KT: Yes sir. You know what? ‘Til this day I don’t know who I replaced. I don’t ever read the articles or any of those things, I just know I was a last minute replacement. My manager asked if I wanted to make a million dollars and I said, ‘Well, who doesn’t?” At the time I got the call, I was actually cutting grass. I was trying to start my own little lawn care thing. I was out of shape, 292 pounds, couldn’t run a half a mile, couldn’t properly do 20 pushups straight. I took the fight on like three weeks out, and I just stopped everything and just trained. Once again, here I am today.

RF: It turned out to be a great opportunity for you. In your first fight against Caio Alencar, you slipped his right hand and your right hand connected and put him out on his feet. How did that feel when it landed?

KT: It felt good but I don’t do a lot of study on film or anything. I just listen to my coaches and they help me break things down. We saw a clip of where he kind of was throwing an overhand, big baseball right, and if you look at any of my fights I have great head movement. I have never really been hit hard in any of my fights and I knew I could capitalize off of that so once I slipped and ripped it then – I didn’t think it was gonna land that early, but I knew eventually the big shot was gonna land. It felt great to come in there as the underdog, only had a month, not even a whole month to get ready, coming off an Achilles tear. Just everything, telling myself that I was going to retire from fighting to getting that win, that first win meant the most to me. I feel like everything else is going to be a breeze for me, but that first win was everything for me.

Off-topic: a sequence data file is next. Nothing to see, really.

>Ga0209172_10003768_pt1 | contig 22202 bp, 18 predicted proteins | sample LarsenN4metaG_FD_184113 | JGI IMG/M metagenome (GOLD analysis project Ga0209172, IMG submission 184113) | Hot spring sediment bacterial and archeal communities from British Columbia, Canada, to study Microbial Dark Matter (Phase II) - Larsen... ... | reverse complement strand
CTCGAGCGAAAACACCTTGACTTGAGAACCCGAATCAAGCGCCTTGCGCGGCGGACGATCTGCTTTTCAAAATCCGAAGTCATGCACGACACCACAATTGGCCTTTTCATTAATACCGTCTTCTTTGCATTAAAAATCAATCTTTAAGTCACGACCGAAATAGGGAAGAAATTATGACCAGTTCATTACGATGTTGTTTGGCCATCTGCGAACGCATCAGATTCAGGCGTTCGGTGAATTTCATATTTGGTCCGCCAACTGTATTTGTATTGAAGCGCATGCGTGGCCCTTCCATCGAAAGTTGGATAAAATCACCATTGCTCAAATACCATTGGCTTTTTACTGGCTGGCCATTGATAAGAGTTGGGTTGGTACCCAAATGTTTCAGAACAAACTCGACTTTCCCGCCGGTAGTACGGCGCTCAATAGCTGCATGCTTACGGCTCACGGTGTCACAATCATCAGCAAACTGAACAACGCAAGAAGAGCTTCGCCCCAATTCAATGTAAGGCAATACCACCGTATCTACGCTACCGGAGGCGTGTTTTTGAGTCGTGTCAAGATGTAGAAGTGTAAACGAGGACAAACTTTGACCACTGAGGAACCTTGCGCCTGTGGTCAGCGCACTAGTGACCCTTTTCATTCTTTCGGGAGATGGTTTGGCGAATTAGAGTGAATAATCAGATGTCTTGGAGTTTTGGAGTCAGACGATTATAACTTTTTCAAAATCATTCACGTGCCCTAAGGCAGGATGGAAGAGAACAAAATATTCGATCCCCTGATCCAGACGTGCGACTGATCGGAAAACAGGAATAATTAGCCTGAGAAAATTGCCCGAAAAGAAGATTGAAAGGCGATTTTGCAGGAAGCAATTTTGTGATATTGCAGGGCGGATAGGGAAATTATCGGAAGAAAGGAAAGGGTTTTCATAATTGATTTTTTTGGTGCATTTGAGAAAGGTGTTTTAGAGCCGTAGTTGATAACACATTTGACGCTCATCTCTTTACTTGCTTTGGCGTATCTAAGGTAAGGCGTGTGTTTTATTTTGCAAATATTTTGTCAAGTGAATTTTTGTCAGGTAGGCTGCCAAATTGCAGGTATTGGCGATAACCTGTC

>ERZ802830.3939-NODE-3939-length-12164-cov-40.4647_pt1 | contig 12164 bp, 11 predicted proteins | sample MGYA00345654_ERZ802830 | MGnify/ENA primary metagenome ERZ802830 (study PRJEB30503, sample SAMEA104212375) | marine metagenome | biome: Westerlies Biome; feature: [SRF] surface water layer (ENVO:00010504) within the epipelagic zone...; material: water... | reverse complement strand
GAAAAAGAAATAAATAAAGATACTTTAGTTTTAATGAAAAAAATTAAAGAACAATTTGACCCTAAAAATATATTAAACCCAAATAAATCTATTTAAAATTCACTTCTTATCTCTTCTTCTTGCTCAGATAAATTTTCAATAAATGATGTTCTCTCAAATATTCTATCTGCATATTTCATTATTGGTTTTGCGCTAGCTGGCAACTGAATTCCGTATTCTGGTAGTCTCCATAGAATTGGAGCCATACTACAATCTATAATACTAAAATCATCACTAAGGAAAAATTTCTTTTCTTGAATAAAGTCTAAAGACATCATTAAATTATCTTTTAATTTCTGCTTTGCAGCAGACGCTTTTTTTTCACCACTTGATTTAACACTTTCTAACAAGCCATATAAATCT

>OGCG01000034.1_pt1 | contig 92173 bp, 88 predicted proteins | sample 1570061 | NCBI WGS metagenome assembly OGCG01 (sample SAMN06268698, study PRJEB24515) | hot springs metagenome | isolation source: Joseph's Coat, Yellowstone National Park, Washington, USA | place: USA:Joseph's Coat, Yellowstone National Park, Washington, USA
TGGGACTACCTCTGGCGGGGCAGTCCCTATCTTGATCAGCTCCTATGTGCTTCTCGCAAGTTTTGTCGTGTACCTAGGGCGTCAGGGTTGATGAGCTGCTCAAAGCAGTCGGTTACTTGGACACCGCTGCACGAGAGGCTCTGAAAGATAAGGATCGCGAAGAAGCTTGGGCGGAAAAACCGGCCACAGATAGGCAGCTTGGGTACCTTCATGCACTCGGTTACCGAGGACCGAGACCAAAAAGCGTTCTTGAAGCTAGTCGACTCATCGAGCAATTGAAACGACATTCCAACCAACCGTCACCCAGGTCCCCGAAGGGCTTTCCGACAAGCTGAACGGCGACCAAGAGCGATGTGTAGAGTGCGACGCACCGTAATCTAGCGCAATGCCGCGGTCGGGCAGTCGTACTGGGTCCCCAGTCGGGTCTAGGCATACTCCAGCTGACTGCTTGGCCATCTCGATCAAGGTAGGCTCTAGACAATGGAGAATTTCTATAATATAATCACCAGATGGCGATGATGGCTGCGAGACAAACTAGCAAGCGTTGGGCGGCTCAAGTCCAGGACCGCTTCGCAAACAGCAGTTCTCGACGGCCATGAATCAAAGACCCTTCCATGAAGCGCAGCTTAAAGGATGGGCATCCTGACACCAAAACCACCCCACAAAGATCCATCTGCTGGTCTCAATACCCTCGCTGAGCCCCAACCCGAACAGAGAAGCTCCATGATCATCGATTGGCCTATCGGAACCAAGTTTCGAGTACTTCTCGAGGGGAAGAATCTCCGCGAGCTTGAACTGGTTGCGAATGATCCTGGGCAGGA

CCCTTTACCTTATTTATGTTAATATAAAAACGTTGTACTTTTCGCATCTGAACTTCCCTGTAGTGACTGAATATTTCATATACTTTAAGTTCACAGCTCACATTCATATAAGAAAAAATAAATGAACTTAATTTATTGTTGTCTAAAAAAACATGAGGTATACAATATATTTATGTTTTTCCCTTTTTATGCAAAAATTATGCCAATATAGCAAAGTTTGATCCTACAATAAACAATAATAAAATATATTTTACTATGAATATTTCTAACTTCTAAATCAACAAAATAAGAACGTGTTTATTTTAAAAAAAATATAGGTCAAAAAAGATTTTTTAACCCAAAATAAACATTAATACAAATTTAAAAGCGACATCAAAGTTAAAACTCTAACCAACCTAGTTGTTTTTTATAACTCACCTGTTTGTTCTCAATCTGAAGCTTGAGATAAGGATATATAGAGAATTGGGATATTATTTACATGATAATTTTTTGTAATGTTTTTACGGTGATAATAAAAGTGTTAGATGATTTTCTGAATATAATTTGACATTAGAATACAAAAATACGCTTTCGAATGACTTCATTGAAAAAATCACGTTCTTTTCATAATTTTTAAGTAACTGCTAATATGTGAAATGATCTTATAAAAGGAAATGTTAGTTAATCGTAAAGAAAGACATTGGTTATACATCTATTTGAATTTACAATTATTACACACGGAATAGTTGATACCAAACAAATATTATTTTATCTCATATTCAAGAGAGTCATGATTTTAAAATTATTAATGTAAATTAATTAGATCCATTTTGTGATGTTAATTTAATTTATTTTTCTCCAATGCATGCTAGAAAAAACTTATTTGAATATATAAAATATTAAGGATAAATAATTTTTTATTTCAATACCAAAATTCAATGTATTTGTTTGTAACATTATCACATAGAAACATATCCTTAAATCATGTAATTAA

RF: Where do you train out of and is there any truth to you starting out in karate and boxing?

KT: Midwest Combat Academy a.k.a. Woodward Striking in Topeka, Kansas. You know, we just got a small gym, no UFC fighters, no Bellator fighters, no big names. I’m the biggest name fighter there. I’ve been there for a long time. My karate coach when I was 10 is my kickboxing coach today.